Ludo Millar 15:30
Just like it takes a little bit of a journey for a tutor to find the right agency or network to be part of. I think it’s wonderful that you’re expanding that area of your educational services, I think, over the pandemic, it was very clear that tutoring could be used and can be used in targeted, focused ways and disciplines to support the child, to support them with any area of their learning that they’re struggling with, or that they need catching up with, or really just to boost confidence. I think that’s one of the key parts of the tutor’s work.
Yuliya Kosko 16:09
And really, some of our tutors became so close to the families, especially younger ones, they would go with them on holidays, on a paid holiday, obviously, but to maintain that level of language, because we have students also, we’ve been talking a lot about entry exams and coming into the country. But we have some students who are not coming to the country yet, or they don’t know when they will be coming to the country, but they live in Ukraine or Russia, and they just want to improve their language. And they want a native speaker or they want Maths and English, or we have over the pandemic developed a few courses, like the Book Club, and the Film Club, which is really nice. And usually with most of our children, it’s an individual, one-to-one approach. But over the pandemic, we wanted to make it more social. So we had three, four children in the group. And it was lovely, because then they became friends. And then the tutors, you know, were invited to come and maintain that level of learning about culture, about language from a native speaker. And they were- we had one tutor who went to Cyprus for two weeks. One was invited to Russia. But now obviously, with the pandemic, it’s a bit difficult to organise. But that just shows I think, how close we all are and how I think that is the beauty of a small company who works with families, so close. And for years, you see them grow.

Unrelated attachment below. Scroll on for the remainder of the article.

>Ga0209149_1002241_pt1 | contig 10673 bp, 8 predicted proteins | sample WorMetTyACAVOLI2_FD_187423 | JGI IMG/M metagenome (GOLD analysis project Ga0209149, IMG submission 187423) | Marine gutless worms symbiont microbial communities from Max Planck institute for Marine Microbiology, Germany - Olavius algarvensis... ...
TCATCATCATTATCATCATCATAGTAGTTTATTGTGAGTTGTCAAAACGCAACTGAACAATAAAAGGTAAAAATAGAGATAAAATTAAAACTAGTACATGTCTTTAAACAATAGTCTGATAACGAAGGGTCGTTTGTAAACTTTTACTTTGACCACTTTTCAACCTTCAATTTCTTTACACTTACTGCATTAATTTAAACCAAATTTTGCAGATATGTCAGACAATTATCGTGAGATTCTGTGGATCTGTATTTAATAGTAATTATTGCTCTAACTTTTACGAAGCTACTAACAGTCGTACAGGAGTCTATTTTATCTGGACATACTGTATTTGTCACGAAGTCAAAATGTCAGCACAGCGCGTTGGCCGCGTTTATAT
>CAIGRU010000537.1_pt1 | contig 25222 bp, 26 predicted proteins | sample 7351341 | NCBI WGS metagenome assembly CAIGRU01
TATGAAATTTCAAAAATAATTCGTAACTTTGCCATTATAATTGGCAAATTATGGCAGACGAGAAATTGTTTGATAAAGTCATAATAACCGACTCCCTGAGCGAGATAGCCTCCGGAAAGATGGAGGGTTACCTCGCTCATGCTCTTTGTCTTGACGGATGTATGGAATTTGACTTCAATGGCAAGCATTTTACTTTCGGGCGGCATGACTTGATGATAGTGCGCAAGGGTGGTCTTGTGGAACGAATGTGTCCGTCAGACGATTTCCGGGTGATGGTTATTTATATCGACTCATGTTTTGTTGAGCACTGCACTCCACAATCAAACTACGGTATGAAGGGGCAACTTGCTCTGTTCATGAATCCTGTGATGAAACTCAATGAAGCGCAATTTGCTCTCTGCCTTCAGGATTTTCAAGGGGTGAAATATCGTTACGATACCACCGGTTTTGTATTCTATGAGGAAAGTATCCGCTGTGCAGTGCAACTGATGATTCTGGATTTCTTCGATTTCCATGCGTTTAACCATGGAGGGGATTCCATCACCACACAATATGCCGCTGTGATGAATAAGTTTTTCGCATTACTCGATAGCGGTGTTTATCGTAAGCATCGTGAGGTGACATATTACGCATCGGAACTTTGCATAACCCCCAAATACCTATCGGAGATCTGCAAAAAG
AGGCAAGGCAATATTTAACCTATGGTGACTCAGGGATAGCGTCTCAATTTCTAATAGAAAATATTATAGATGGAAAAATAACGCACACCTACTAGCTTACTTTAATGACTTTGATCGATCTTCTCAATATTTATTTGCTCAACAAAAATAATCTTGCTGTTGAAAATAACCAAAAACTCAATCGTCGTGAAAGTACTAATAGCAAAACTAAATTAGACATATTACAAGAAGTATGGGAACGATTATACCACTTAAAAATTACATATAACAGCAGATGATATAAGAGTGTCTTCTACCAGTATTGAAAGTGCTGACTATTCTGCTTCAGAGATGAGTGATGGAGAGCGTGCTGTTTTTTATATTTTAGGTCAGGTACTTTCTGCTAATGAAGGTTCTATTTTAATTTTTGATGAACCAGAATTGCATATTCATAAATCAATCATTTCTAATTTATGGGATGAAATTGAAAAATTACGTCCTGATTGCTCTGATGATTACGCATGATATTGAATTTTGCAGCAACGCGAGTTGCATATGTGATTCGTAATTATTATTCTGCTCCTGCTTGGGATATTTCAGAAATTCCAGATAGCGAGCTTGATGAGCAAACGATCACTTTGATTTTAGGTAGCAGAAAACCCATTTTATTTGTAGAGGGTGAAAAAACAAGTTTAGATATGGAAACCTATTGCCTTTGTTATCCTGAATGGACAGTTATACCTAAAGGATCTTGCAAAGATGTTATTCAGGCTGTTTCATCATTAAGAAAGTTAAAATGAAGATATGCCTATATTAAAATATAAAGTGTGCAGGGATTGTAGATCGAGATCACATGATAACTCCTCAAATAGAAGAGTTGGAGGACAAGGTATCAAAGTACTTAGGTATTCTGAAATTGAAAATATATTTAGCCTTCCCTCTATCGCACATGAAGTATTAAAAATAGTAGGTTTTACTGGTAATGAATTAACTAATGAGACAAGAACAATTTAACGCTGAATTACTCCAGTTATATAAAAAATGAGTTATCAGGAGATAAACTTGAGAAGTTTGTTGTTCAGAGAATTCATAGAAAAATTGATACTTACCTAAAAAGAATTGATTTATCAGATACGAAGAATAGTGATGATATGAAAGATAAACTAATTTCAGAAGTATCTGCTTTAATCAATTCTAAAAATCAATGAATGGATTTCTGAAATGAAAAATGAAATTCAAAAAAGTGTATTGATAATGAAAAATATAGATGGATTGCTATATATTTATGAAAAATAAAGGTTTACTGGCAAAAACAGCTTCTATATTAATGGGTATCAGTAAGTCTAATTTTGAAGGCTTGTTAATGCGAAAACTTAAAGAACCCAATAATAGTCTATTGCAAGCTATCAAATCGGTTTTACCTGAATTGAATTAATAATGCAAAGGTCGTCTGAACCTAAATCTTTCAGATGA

Ludo Millar 17:38
Yeah. Tell us more about those Education Clubs that you were just mentioning there.
Yuliya Kosko 17:45
Yeah, little group clubs. So we basically started off with like, because a lot moved to online. Two years ago, nearly two years ago, yes. And then I had this idea because I used to have a book club at home with friends. And I was thinking, Oh, that would be so nice. Shall we move with online, I tried to do it, to move it online a few times with a group of friends that didn’t work out. And then they just thought, Okay, that would be great, actually, for the kids. So we then came up with- so we found that you’d obviously who has been already working with a class who was interested in it. So we came up with a few titles that we want to cover, had the group talk with them, came up with five session, lesson plans. And the idea is basically that. Now it’s done individually, mainly. But it started off as a group session with three to five children. We had one for seven, eight year olds, and then we had for nine, ten, and then a few thirteen, fourteen year olds, where we would suggest the book, they would all obtain a copy. And then they would read a little bit out loud just to hear the reading. And obviously, it’s all done online on the platform. If there’s an unknown word that would describe it in English, or look up into the dictionary or through Google or through Google Images. If you know it’s something that is harder to identify and describe or find or know time word. And then they will have a discussion and have some little homework and a written task either to describe the character to build up those creative writing skills, basically. And then over a period of four or five weeks, they would have completed the book and then can they can move on to the next one. And the children who received an 11+ place then in the year two years time, it really helped them so much because it helped with the group interviews that they later took. It helped with obviously, just having the knowledge of lots of books and you know, they always had an answer. Which book have you had recently? Or what is your favourite book?. And there are some classics but also there are some fun books as well.